I also become randomly capable sometimes of doing the things I say I cannot do. Crowded bars are a no-go 98% of the time, but last month that’s exactly what I found myself doing; sitting in a crowded bar in Indian Hills, CO, sipping on Folger’s coffee, and listening to a band play loud music. Normally this would produce psychosis and/or a panic attack, but somehow I was able to handle it. Whether it was because I was with people I trusted completely or because I haven’t done anything like that in quite a long time (I can’t actually remember the last time I was in a crowded bar with live music playing) and therefore had some sort of tolerance built up to it, I can’t say. But the rules aren’t set in stone. Sometimes I find myself suddenly and randomly able to do things I wouldn’t otherwise think myself capable of doing.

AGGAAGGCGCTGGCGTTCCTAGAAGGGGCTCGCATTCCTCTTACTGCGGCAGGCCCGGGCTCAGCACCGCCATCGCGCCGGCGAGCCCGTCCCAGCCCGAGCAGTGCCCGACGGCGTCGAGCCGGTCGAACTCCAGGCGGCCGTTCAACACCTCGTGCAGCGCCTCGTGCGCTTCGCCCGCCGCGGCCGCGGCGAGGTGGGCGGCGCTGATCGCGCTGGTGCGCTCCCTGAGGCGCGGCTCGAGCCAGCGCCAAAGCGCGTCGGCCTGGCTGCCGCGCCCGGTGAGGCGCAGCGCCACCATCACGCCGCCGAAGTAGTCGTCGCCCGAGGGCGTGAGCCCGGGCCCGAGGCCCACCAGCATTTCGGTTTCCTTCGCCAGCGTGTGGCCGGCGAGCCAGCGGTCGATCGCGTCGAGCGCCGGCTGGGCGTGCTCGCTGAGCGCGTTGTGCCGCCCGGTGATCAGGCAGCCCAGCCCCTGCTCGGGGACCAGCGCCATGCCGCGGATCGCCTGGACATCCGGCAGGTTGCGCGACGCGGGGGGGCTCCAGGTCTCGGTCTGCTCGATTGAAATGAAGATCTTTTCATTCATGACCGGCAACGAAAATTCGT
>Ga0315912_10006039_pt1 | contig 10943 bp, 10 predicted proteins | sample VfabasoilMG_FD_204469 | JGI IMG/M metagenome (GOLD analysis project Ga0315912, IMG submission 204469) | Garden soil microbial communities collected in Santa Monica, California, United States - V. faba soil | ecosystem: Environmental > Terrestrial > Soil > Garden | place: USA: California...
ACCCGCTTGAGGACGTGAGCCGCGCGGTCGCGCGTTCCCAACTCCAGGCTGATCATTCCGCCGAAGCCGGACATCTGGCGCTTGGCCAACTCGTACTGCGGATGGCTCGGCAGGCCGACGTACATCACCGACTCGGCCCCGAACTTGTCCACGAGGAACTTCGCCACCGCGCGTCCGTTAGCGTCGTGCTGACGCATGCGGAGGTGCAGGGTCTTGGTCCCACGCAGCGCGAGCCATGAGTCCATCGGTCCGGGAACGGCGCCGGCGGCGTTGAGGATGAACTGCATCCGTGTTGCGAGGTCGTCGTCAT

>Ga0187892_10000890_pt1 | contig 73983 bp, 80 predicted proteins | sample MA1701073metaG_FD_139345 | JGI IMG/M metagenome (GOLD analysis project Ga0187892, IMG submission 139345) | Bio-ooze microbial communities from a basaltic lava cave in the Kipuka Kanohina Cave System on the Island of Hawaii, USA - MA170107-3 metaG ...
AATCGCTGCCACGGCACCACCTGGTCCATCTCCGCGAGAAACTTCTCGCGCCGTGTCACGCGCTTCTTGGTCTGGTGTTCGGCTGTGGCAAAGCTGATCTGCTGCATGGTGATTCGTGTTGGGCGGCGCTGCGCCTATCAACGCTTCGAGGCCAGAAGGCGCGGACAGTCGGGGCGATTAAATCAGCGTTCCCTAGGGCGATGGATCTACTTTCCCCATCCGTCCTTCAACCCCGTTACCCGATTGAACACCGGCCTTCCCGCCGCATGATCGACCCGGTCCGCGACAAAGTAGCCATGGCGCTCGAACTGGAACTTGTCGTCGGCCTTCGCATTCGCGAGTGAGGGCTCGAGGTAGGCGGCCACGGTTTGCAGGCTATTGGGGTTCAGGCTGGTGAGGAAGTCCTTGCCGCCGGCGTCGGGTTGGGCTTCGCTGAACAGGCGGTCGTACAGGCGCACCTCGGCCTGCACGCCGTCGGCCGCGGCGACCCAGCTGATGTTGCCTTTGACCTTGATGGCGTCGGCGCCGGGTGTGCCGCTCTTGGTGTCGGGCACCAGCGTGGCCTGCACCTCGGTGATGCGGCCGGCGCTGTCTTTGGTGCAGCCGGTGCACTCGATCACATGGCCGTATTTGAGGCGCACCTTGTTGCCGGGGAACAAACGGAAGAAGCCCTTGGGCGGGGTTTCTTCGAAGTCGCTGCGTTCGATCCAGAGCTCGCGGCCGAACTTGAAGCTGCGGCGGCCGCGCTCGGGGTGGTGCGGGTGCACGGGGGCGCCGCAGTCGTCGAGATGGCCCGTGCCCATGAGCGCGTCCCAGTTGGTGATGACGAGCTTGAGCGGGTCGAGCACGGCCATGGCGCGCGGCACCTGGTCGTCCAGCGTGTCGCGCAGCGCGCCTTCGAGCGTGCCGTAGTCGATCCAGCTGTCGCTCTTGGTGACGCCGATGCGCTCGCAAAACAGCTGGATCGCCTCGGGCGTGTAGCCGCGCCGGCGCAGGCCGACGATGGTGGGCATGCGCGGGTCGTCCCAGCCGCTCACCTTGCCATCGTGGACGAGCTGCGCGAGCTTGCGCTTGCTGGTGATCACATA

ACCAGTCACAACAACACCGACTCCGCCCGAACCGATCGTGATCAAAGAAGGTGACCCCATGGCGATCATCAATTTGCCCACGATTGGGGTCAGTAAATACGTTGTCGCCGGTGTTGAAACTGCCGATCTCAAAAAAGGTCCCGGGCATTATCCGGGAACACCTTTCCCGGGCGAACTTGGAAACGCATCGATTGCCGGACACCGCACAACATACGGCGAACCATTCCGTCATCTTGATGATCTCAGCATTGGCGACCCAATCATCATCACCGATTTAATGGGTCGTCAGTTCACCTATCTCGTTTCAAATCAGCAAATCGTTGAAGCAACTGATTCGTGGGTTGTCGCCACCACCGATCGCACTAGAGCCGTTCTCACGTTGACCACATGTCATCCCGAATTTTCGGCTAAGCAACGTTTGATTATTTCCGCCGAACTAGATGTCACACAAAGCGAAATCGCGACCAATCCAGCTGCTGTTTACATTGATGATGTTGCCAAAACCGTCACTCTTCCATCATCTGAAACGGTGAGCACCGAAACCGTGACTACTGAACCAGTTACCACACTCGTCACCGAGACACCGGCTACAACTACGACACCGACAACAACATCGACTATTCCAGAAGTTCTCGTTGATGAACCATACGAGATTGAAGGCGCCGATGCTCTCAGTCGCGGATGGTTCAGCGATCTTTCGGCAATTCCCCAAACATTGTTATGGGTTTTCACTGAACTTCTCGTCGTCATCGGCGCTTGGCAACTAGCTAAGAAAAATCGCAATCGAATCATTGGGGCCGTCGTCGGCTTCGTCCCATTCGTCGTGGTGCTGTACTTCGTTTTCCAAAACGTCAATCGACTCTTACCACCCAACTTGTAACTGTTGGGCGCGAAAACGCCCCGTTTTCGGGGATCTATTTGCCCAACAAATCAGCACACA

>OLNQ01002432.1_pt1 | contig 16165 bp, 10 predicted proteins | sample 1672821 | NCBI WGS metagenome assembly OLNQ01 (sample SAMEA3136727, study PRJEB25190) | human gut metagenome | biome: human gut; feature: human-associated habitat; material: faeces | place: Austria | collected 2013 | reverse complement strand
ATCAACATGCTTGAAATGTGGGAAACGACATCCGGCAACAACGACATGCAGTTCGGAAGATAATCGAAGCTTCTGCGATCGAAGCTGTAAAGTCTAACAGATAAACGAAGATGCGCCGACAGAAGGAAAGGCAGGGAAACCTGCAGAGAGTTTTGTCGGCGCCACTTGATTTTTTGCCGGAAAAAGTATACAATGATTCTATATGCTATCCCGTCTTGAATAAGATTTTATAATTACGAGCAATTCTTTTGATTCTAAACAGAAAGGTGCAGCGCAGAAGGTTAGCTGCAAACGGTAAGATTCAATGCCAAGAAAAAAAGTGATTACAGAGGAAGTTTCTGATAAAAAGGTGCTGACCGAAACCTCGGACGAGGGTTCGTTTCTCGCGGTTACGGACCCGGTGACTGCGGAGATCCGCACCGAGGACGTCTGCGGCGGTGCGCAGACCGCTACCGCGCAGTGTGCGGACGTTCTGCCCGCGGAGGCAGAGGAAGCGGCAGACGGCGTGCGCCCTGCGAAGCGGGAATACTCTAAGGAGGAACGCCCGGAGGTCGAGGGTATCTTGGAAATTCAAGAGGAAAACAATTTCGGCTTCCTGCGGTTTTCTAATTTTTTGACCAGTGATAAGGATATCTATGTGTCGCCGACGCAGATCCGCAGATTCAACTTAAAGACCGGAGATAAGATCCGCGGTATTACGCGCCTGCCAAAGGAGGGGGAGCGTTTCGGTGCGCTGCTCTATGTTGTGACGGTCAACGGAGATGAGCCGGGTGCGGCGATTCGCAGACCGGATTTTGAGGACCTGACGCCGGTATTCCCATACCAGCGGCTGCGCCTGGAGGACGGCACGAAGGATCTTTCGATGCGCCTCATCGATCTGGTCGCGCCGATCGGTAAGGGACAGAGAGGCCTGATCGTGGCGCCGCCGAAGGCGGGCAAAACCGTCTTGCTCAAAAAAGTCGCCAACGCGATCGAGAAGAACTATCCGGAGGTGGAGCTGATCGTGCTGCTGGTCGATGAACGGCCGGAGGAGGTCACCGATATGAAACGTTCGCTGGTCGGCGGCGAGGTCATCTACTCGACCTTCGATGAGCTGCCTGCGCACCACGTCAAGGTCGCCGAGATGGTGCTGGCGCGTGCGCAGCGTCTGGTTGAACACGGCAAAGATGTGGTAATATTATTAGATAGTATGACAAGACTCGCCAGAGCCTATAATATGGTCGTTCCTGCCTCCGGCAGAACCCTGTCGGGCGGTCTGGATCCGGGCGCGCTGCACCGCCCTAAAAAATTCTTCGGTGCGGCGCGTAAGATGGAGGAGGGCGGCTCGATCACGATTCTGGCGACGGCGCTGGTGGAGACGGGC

It leads to confusion. And thus, when dealing with someone disabled by a mental illness it requires a lot of trust. My parents and my friends must trust me that when I say I can’t do something I mean it, that I’m not saying I can’t go to the grocery store because I’m lazy and don’t want to do the shopping for myself. That I don’t refuse to go to bars 98% of the time because I’m a boring person or because I like to ruin other people’s good time. It’s out of a genuine necessity.
One thing mental illness (and in particular depression) robs you of is motivation. Depression makes things you once enjoyed no longer enjoyable or even desirable or attractive. That flood of dopamine you once received from doing something enjoyable is suddenly cut off. And without the dopamine essentially rewarding you for doing those things, there seems to be no point in doing them.
So oftentimes, and especially with depression, you pass away the day doing nothing for hour after agonizing hour. It was certainly that way when I was recovering from ECT, when I woke up as late as possible, turned on the TV to the same movie that was playing on cable day after day, and just laid there – staring at the wall; willing time to go by until my dad came home for lunch.